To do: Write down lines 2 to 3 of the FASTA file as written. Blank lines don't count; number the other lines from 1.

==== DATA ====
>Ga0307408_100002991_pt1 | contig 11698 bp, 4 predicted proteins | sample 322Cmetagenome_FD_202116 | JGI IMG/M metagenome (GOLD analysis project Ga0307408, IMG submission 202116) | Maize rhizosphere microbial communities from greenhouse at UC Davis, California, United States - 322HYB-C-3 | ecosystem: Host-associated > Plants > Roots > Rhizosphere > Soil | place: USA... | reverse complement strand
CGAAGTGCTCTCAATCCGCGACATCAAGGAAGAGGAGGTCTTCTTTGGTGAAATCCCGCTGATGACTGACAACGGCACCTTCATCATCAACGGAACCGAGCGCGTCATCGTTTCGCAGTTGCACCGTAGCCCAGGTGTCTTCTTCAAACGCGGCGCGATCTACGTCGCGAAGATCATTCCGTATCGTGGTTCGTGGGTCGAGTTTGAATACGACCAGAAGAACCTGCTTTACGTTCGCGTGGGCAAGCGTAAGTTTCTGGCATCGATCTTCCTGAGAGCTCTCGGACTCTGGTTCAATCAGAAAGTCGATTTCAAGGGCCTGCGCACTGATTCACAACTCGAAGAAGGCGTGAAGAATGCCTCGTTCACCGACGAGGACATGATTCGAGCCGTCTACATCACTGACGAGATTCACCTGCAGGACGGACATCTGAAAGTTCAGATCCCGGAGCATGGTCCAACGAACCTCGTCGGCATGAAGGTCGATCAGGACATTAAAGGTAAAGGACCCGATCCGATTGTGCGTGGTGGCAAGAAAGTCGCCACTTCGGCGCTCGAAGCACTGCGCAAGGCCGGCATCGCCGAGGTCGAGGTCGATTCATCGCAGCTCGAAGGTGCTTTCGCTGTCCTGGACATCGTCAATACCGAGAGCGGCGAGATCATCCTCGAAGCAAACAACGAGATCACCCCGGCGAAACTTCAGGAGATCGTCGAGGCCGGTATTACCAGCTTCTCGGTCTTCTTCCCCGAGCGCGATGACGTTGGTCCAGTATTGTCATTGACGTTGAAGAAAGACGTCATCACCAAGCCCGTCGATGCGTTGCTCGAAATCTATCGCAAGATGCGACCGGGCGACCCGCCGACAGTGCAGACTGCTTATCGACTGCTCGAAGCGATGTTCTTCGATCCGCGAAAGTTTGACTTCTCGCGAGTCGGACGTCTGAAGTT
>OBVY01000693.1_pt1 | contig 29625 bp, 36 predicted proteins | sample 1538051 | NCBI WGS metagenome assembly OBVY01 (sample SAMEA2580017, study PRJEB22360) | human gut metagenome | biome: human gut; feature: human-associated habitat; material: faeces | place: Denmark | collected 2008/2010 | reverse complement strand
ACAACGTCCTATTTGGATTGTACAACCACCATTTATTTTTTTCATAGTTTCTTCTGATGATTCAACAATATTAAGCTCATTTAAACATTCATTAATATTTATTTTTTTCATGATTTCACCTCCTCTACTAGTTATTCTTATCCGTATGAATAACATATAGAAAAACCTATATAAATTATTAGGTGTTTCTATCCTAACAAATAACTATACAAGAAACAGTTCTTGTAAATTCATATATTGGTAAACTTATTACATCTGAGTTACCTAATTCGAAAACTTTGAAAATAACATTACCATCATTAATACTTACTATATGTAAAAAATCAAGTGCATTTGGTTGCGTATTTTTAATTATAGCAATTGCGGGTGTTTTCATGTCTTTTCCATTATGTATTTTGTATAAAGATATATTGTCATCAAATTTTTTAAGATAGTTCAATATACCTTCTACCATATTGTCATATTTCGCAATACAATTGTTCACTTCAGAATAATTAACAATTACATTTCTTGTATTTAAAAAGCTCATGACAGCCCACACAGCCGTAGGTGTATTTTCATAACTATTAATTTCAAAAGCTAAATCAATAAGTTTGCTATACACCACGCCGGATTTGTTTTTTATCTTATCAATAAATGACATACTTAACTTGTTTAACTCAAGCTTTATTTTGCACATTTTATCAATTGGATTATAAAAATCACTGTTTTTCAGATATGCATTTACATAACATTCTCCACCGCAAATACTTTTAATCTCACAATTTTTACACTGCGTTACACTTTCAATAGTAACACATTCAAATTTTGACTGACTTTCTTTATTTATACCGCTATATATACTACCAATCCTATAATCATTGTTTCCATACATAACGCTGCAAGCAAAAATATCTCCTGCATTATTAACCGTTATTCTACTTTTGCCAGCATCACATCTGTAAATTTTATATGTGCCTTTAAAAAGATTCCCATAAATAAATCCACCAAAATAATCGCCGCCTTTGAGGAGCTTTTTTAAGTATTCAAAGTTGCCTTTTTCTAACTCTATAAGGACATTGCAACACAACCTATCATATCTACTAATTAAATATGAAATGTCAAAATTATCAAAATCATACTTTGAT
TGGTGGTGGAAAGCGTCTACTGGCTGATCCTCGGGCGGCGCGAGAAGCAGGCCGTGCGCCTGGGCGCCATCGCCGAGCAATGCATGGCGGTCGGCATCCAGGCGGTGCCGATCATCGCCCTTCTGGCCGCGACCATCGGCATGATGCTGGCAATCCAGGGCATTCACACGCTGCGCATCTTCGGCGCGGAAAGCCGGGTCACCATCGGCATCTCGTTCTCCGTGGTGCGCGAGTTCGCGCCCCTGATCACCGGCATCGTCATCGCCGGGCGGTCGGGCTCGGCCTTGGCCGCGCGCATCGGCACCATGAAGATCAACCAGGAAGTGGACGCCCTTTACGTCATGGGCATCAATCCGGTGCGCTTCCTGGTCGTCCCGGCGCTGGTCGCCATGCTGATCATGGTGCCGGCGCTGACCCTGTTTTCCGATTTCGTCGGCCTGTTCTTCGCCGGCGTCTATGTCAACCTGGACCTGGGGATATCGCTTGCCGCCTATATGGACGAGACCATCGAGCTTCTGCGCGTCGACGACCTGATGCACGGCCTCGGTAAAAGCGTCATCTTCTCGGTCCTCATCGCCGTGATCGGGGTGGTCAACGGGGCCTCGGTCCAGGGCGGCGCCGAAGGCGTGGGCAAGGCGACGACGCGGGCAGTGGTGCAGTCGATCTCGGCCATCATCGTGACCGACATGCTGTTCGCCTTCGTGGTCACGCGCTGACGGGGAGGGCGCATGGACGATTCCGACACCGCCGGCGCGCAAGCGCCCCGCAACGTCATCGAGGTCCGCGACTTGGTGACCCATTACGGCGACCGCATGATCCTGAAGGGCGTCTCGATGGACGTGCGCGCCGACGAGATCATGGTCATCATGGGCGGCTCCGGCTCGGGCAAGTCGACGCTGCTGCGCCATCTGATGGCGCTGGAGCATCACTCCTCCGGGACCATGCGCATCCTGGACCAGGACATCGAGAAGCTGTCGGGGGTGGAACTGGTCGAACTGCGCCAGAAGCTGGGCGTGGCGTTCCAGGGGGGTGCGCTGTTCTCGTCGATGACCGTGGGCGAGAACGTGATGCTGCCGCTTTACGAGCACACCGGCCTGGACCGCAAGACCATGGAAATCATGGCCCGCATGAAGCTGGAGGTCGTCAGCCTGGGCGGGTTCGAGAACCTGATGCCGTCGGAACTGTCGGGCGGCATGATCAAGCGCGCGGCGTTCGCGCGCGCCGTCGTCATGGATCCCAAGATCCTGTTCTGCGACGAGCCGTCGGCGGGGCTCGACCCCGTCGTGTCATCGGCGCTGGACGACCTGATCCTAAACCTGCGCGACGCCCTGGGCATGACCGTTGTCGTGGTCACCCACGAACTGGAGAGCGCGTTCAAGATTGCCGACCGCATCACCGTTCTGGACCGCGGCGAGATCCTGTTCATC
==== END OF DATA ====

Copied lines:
CGAAGTGCTCTCAATCCGCGACATCAAGGAAGAGGAGGTCTTCTTTGGTGAAATCCCGCTGATGACTGACAACGGCACCTTCATCATCAACGGAACCGAGCGCGTCATCGTTTCGCAGTTGCACCGTAGCCCAGGTGTCTTCTTCAAACGCGGCGCGATCTACGTCGCGAAGATCATTCCGTATCGTGGTTCGTGGGTCGAGTTTGAATACGACCAGAAGAACCTGCTTTACGTTCGCGTGGGCAAGCGTAAGTTTCTGGCATCGATCTTCCTGAGAGCTCTCGGACTCTGGTTCAATCAGAAAGTCGATTTCAAGGGCCTGCGCACTGATTCACAACTCGAAGAAGGCGTGAAGAATGCCTCGTTCACCGACGAGGACATGATTCGAGCCGTCTACATCACTGACGAGATTCACCTGCAGGACGGACATCTGAAAGTTCAGATCCCGGAGCATGGTCCAACGAACCTCGTCGGCATGAAGGTCGATCAGGACATTAAAGGTAAAGGACCCGATCCGATTGTGCGTGGTGGCAAGAAAGTCGCCACTTCGGCGCTCGAAGCACTGCGCAAGGCCGGCATCGCCGAGGTCGAGGTCGATTCATCGCAGCTCGAAGGTGCTTTCGCTGTCCTGGACATCGTCAATACCGAGAGCGGCGAGATCATCCTCGAAGCAAACAACGAGATCACCCCGGCGAAACTTCAGGAGATCGTCGAGGCCGGTATTACCAGCTTCTCGGTCTTCTTCCCCGAGCGCGATGACGTTGGTCCAGTATTGTCATTGACGTTGAAGAAAGACGTCATCACCAAGCCCGTCGATGCGTTGCTCGAAATCTATCGCAAGATGCGACCGGGCGACCCGCCGACAGTGCAGACTGCTTATCGACTGCTCGAAGCGATGTTCTTCGATCCGCGAAAGTTTGACTTCTCGCGAGTCGGACGTCTGAAGTT
>OBVY01000693.1_pt1 | contig 29625 bp, 36 predicted proteins | sample 1538051 | NCBI WGS metagenome assembly OBVY01 (sample SAMEA2580017, study PRJEB22360) | human gut metagenome | biome: human gut; feature: human-associated habitat; material: faeces | place: Denmark | collected 2008/2010 | reverse complement strand